More than 75 years after World War II, a memorial dedicated to the over 102,000 Dutch victims of the Holocaust will finally be unveiled. A memorial containing the names of all Dutch Holocaust victims without a grave. Jews, Sinti and Roma who were persecuted and deported from the Netherlands, and Dutch Jews who were deported from other countries, all murdered in Nazi concentration and extermination camps, as well as those who died of hunger or exhaustion during transport and death marches and of whom no grave is known to exist. The Netherlands will at last acquire a tangible memorial where 102,000 Jews and 220 Sinti and Roma can be remembered, both individually and collectively.
This is the first memorial in the Netherlands that lists each individual victim of the Holocaust by name.
“For the bereaved, it is of inestimable value to have a place where they can remember their loved ones. It means that the names of Holocaust victims will not be forgotten. Moreover, the memorial forms a trait d’union between past, present and – importantly – future.”
“Remembrance is not only for those who lived through the war but also for those who did not experience it – the children and grandchildren and following generations. In addition, the memorial raises historical awareness of where wars can lead, while also encouraging people to reflect on and learn from World War II,” explains Jacques Grishaver, chairman of the Dutch Auschwitz Committee.
Between 1933 and 1945, an estimated 6.6 million Jews and hundreds of thousands of Sinti and Roma were murdered by the Nazis. Of the 140,000 Jews who lived in the Netherlands in 1940, 102,000 did not survive the war.
Not all Jews were murdered in the gas chambers at extermination camps such as Auschwitz- Birkenau, Treblinka, Belzec, Majdanek, Chelmno and Sobibor. Many died in mass executions or from illness, hunger, exhaustion or slave labour. The Holocaust Names Memorial remembers all these victims.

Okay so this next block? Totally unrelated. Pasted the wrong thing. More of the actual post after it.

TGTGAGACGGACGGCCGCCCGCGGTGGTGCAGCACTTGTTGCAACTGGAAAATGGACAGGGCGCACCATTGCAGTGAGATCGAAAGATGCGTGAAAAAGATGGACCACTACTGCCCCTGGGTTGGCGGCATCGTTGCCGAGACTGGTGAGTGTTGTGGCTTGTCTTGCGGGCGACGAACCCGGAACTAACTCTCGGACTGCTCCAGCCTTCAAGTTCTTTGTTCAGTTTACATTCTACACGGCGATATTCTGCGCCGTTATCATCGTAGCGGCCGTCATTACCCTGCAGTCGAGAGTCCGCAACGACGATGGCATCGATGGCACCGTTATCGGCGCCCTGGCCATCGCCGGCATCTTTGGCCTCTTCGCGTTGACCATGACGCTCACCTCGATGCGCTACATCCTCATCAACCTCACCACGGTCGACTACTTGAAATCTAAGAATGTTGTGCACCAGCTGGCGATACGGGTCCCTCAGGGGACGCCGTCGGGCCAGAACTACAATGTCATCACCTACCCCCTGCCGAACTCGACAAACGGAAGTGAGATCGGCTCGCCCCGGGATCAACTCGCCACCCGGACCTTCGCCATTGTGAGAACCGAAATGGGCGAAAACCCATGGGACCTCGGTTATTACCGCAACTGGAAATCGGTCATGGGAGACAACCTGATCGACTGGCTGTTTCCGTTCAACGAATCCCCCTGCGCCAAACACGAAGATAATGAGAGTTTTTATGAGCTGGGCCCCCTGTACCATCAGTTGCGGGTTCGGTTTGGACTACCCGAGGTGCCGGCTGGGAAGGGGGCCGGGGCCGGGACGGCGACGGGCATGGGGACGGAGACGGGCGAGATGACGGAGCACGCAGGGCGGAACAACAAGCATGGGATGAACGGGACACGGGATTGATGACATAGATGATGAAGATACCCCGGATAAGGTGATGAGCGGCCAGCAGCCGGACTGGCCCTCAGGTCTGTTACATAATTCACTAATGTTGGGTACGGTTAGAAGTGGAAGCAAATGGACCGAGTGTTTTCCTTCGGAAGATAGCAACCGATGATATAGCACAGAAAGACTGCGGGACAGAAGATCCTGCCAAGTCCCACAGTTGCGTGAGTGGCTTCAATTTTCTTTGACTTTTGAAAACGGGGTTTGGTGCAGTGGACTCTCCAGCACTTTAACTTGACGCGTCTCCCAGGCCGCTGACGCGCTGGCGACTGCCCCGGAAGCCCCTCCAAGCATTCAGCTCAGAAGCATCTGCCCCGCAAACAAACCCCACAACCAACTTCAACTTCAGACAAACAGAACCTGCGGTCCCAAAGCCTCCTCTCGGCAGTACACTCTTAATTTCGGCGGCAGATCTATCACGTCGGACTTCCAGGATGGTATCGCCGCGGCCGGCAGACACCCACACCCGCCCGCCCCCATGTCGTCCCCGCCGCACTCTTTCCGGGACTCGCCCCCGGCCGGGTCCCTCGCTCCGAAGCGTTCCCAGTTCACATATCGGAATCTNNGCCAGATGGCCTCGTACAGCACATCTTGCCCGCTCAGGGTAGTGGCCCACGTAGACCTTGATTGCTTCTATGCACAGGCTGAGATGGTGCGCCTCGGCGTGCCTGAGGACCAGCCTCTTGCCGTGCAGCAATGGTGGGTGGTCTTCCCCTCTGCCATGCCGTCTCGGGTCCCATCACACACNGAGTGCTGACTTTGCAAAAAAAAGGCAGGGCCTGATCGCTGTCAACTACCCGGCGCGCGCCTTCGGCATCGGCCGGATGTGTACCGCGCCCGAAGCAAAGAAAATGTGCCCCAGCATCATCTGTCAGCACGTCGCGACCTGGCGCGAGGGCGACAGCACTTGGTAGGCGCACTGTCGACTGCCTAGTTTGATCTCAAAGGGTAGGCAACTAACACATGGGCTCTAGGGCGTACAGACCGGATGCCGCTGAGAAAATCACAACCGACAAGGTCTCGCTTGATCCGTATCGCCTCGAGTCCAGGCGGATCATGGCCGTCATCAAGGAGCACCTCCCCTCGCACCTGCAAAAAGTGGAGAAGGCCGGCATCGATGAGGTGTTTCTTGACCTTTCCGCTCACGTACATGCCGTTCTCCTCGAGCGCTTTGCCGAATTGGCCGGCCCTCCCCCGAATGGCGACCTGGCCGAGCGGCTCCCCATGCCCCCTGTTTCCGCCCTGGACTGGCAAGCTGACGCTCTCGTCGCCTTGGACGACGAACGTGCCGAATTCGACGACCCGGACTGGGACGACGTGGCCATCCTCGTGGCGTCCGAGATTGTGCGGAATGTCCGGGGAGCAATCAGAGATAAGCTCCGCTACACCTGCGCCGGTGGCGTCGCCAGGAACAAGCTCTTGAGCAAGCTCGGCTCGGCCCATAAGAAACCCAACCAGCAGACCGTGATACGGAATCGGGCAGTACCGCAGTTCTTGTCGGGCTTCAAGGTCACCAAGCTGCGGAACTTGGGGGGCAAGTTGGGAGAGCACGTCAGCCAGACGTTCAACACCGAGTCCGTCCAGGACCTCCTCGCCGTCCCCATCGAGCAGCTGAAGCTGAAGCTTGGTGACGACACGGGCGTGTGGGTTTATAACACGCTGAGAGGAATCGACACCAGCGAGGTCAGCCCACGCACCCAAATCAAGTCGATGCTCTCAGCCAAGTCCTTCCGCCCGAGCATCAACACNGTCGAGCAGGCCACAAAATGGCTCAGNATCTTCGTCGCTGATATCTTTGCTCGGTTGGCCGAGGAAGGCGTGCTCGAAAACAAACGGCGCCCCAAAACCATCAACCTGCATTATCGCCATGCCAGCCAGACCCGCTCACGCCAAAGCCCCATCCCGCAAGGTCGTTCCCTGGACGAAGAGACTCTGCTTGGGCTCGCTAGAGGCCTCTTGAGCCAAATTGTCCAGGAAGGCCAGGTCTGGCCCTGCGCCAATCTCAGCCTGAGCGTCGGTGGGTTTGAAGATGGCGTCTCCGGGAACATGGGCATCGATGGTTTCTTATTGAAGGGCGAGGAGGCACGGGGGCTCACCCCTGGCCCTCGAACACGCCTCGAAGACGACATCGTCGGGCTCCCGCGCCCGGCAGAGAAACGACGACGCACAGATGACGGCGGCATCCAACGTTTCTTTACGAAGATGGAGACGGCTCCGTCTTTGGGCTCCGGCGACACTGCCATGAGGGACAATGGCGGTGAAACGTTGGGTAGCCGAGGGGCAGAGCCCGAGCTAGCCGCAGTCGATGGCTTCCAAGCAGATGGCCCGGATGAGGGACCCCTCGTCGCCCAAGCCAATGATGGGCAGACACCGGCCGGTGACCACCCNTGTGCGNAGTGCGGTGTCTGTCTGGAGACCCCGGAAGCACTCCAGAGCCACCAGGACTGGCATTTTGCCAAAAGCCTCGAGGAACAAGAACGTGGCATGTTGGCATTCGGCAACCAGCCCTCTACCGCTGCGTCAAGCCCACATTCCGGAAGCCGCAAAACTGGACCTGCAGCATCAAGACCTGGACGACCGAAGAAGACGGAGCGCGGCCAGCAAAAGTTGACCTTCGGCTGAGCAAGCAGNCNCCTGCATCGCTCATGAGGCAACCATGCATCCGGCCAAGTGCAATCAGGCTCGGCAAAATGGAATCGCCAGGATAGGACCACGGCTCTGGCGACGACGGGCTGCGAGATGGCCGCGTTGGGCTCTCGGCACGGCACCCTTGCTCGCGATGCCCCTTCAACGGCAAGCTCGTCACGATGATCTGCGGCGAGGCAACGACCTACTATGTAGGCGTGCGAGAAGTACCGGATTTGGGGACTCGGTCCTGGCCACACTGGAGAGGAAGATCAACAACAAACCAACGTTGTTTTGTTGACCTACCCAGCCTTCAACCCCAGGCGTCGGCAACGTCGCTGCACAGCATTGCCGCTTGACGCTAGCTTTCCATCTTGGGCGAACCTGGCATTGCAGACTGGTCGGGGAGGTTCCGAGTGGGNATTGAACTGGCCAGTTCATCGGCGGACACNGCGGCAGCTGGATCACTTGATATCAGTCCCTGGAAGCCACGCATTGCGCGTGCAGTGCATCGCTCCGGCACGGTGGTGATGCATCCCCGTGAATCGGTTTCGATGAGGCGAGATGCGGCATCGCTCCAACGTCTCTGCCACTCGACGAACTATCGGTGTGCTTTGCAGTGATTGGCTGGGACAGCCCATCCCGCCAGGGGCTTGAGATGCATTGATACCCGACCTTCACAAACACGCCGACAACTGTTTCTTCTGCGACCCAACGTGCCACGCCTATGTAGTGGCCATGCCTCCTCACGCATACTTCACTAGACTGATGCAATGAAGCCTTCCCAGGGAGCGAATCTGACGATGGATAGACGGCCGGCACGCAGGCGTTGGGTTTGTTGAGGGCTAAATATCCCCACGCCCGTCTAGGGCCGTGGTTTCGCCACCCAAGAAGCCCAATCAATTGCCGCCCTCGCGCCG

The Weesperstraat site is located close to Jonas Daniël Meijerplein in the eastern centre of Amsterdam, on the edge of the Plantage and Weesper district. The history of this district is closely intertwined with the history of Jewry in Amsterdam. Located within walking distance of the site are a number of memorials and notable buildings that, each in its own way, illuminate aspects of Jewish history. Before World War II, almost all residents of Weesperstraat were Jewish.
Designed by world-famous architect Daniel Libeskind
The memorial comprises four Hebrew characters that spell the word that translates as ‘In Memory Of’. As visitors enter the memorial they encounter a labyrinth of passages articulated on both sides by two-metre-high brick walls carrying the message of remembrance. 102,000 bricks will each be inscribed with a name, date of birth and age at death, in such a way that the victims’ names can be touched. The walls bearing the names support four volumes crafted in mirror-finished stainless steel.
Brick, a ubiquitous building material in the Netherlands and cities of Western Europe, paired with the highly reflective and geometric forms of the steel letters reference the connection between Amsterdam’s past and present.
At the intersection of the brick and metallic forms is a narrow void that creates the illusion that the steel letters are hovering above, representing an interruption in the history and culture of the Dutch people.
General information More than 75 years after World War II, a memorial dedicated to the over 102,000 Dutch victims of the Holocaust will finally be unveiled. A memorial containing the names of all Dutch Holocaust victims without a grave. Jews, Sinti and Roma who were persecuted and deported from the Netherlands, and Dutch Jews who were deported from other countries, all murdered in Nazi concentration and extermination camps, as well as those who died of hunger or exhaustion during transport and...
- Year 2021
- Work finished in 2021
- Status Completed works
- Type Museums / Monuments